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It's April again and time for yet another wonderful CRAFT ( conference! Thanks to that the most amazing professionals are coming from all over the world to Budapest.

This year palinQA is more than honored to have 2 remarkable speakers sharing their ideas about testing: Dan North and Emanuil Slavov.

Dan North (Principal at Dan North & Associates)
Deliberate Testing in an Agile World
In the decade since agile has gone mainstream, testing has received more emphasis—and in many organizations an automated test suite is now a prerequisite for delivery. For the first time, testing is a core activity within an integrated dev team rather than a downstream activity to be commoditized or outsourced. However, when you scratch the surface of agile testing, it seems we have lulled ourselves into a false sense of security. In an era of “automate all tests,” testing on agile projects broadly falls into two categories: automated deterministic testing provided by TDD, BDD, ATDD, and friends; and manual exploratory testing, carried out by expert testers.
However rigorously we apply these methods, entire classes of tests aren't being considered, and entire groups of stakeholders are falling through the testing net. Not all automated testing should be deterministic; not all testing should be automated. Dan North helps identify the gaps in your testing approach. By considering testing as a risk management exercise viewed through the eyes of multiple stakeholders, Dan hopes you will share his mild panic about how much testing we aren't doing.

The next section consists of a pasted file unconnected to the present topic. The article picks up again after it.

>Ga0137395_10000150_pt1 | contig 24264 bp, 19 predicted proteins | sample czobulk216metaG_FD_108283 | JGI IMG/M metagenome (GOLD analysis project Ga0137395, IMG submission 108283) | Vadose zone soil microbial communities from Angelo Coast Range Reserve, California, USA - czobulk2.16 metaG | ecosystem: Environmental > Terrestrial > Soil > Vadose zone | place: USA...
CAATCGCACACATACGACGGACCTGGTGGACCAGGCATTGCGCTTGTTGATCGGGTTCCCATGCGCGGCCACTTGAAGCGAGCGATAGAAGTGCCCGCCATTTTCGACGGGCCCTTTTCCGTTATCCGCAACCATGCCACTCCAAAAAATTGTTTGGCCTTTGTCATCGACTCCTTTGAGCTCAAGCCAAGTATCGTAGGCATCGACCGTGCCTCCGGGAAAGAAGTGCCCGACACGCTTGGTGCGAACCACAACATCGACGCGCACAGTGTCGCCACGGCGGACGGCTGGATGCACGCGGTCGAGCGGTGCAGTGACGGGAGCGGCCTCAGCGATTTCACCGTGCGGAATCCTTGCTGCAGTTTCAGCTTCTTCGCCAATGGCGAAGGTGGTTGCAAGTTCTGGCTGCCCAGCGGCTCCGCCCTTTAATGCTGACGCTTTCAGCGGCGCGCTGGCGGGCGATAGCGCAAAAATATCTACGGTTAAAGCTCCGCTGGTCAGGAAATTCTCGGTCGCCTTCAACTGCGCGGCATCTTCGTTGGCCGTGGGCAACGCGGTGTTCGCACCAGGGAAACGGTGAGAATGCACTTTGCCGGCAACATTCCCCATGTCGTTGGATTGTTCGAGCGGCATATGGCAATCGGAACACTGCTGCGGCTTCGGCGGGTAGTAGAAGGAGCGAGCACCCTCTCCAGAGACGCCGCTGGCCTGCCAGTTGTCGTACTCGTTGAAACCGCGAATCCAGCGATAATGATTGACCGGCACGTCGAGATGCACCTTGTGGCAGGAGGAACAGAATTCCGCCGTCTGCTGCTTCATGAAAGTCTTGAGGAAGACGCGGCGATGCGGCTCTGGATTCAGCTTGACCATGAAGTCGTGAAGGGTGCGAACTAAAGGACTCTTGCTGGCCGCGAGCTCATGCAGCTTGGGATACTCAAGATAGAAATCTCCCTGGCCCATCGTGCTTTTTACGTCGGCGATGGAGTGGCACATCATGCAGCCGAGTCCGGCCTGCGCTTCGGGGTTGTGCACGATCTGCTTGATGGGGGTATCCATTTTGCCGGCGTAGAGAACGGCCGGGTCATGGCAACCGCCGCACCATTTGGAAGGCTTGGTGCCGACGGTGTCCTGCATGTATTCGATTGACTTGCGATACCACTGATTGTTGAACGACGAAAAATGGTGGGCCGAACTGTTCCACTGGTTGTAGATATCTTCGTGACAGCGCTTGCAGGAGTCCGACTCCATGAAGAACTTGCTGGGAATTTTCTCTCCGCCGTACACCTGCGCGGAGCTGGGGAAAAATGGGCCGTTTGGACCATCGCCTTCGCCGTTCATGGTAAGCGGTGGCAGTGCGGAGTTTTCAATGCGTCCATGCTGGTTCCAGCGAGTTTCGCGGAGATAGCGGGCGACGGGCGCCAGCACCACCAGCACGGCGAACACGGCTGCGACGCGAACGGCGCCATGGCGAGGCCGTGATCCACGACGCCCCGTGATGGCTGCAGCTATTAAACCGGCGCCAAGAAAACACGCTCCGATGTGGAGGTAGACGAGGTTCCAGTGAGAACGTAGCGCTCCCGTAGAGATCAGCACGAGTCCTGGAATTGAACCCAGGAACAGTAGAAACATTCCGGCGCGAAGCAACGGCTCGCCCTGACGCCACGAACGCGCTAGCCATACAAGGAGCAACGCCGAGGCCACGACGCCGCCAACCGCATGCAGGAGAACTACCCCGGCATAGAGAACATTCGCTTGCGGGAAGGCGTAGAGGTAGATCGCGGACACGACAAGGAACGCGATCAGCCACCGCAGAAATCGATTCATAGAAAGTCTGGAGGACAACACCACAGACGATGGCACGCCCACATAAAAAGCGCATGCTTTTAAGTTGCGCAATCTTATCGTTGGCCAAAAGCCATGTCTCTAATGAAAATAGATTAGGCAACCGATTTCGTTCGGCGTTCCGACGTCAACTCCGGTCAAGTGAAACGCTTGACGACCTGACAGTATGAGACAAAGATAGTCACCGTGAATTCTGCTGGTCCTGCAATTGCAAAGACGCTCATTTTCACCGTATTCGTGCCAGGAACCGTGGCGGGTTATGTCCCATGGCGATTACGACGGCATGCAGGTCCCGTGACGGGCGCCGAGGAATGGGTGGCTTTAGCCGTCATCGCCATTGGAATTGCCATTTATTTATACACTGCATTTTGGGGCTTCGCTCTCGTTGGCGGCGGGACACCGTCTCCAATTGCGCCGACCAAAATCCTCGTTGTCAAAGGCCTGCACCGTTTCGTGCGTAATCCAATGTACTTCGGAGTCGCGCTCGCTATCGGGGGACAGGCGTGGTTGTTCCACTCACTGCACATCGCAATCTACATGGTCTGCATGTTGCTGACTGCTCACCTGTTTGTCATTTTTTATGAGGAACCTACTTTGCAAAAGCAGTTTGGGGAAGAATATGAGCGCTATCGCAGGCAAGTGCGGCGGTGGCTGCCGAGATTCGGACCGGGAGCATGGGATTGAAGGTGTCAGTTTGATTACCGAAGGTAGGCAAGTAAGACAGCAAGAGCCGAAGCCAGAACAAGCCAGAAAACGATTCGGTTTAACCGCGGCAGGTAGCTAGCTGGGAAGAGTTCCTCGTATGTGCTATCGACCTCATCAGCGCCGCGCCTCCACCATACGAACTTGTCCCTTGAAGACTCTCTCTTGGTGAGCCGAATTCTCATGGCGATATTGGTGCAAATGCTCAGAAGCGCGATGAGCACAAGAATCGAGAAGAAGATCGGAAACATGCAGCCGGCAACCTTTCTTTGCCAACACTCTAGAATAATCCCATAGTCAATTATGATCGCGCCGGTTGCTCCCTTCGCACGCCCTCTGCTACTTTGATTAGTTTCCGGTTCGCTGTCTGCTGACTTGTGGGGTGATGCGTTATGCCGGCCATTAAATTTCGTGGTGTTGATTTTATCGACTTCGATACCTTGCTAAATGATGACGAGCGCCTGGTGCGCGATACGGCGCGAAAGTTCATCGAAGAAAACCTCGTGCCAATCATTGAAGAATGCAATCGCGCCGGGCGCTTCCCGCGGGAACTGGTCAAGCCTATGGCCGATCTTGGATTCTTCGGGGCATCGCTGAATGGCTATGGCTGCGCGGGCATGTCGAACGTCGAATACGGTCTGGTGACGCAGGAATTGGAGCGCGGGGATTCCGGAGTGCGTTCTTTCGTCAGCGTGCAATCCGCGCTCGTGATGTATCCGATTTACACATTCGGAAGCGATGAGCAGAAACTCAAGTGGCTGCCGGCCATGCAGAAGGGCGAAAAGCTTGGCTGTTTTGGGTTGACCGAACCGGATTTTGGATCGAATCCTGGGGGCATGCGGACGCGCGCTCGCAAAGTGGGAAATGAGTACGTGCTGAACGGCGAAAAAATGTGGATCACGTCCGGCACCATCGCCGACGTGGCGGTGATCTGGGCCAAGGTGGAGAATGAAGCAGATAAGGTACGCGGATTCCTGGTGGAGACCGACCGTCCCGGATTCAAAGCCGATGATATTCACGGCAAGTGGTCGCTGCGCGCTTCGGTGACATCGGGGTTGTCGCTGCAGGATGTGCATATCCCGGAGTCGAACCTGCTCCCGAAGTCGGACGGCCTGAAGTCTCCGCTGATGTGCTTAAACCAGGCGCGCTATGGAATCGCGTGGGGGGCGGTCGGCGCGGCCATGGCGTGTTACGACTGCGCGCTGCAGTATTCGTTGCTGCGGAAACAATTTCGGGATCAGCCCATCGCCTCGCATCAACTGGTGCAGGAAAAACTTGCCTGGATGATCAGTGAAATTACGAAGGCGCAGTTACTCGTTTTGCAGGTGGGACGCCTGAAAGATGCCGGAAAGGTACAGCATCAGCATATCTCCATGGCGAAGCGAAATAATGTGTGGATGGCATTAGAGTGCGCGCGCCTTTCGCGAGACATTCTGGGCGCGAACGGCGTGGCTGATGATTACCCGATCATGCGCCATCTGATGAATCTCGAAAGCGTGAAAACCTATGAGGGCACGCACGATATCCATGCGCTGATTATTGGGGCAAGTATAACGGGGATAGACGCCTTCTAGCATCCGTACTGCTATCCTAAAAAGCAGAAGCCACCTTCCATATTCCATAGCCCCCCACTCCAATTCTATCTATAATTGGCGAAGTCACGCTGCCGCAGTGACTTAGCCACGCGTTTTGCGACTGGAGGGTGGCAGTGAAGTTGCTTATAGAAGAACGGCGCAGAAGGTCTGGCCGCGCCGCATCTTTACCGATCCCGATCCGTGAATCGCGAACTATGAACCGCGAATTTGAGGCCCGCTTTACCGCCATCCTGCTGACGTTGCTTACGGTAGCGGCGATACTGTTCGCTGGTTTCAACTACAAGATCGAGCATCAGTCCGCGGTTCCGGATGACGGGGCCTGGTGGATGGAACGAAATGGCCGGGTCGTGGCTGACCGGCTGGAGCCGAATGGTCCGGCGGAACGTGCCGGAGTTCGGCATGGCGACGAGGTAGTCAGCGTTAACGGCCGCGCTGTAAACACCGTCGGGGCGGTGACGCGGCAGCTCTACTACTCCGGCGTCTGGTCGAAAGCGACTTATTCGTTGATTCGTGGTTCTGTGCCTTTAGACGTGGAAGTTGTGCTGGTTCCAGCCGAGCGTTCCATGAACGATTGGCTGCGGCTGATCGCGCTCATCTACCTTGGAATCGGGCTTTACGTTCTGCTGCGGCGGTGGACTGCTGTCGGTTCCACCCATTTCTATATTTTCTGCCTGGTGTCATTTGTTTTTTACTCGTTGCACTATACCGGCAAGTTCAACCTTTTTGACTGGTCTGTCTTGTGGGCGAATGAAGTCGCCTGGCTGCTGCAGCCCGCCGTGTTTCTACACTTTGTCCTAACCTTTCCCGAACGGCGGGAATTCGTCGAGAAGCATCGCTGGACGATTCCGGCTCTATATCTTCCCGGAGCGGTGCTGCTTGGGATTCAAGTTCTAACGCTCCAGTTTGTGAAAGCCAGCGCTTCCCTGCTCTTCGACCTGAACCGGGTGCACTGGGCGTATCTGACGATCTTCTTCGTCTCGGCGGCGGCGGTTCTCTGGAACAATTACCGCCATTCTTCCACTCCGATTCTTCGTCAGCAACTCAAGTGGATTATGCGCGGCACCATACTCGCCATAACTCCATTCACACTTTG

Emanuil Slavov ( (Head of QA at Komfo)
Need for speed: Accelerate automation tests from three hours to three minutes
All automated tests (other than unit) are too slow and unreliable for the fast development pace every company craves, and there are many external dependencies and factors outside of your control, so when these tests fail, it’s hard to pinpoint the exact reason why.
Komfo had automated tests running for more than three hours every night. The execution time just kept growing unrestricted, and the tests were getting more unstable and unusable due to a feedback loop. At one point, the continuous integration build for the tests was red for more than 20 days in a row. Regression bugs started to appear undetected in production. The Komfo team decided to put an end to this madness—after considerable effort and dedication, the same tests currently run for only three minutes.
Emanuil Slavov tells the story of how Komfo achieved 60x faster tests. Along the way, Emanuil touches on topics such as test automation framework design, hermetic servers, optimizing test environments for speed, architecture for testability, DevOps collaboration, virtual containers, reliable tests when depending on services outside of your control, and the joys and pitfalls of parallel execution.
Having automated tests run that fast completely changes the software development game. There is no need to wait for the nightly tests to complete, and there are no more smoke tests. You can run all tests, get fast feedback, and release instantly without falling behind. In the near future, this will be standard practice, much like infrastructure as code or continuous integration are today. In order for a company to stay competitive, all existing automated tests—static code analysis, unit tests, API, and UI—should complete in less than five minutes after every code, database, or infrastructure change.